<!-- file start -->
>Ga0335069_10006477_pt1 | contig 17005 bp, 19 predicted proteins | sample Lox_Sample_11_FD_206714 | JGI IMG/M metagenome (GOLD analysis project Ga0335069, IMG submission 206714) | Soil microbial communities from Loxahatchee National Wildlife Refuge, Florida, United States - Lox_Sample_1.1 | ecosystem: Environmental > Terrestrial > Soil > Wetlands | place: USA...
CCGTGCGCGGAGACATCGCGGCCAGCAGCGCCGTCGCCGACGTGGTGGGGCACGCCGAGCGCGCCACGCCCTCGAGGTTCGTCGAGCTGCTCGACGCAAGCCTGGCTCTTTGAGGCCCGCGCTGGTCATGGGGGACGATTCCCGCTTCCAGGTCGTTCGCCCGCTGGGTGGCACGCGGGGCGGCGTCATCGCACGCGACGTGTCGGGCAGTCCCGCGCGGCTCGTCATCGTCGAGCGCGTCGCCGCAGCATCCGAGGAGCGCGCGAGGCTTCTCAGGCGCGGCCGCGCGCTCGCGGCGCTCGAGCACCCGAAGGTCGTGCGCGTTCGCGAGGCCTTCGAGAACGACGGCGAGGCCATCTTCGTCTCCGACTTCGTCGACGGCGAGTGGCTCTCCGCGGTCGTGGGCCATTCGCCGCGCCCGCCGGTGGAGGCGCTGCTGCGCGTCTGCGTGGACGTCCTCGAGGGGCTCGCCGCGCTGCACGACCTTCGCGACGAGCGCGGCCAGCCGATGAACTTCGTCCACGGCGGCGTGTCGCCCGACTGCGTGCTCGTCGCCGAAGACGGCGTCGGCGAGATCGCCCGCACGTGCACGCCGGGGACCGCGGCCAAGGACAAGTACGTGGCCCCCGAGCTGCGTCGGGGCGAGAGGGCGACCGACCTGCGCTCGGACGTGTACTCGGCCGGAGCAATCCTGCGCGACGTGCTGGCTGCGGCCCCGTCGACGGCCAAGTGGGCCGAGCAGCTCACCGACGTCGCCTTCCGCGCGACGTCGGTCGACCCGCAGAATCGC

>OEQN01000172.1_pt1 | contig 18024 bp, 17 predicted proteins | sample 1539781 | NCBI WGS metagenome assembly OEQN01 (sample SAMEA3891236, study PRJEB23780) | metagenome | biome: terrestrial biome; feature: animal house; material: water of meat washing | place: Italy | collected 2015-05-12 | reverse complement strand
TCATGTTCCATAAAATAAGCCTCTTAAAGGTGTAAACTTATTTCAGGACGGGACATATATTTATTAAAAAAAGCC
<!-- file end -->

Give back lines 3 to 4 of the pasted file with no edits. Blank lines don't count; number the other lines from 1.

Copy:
>OEQN01000172.1_pt1 | contig 18024 bp, 17 predicted proteins | sample 1539781 | NCBI WGS metagenome assembly OEQN01 (sample SAMEA3891236, study PRJEB23780) | metagenome | biome: terrestrial biome; feature: animal house; material: water of meat washing | place: Italy | collected 2015-05-12 | reverse complement strand
TCATGTTCCATAAAATAAGCCTCTTAAAGGTGTAAACTTATTTCAGGACGGGACATATATTTATTAAAAAAAGCC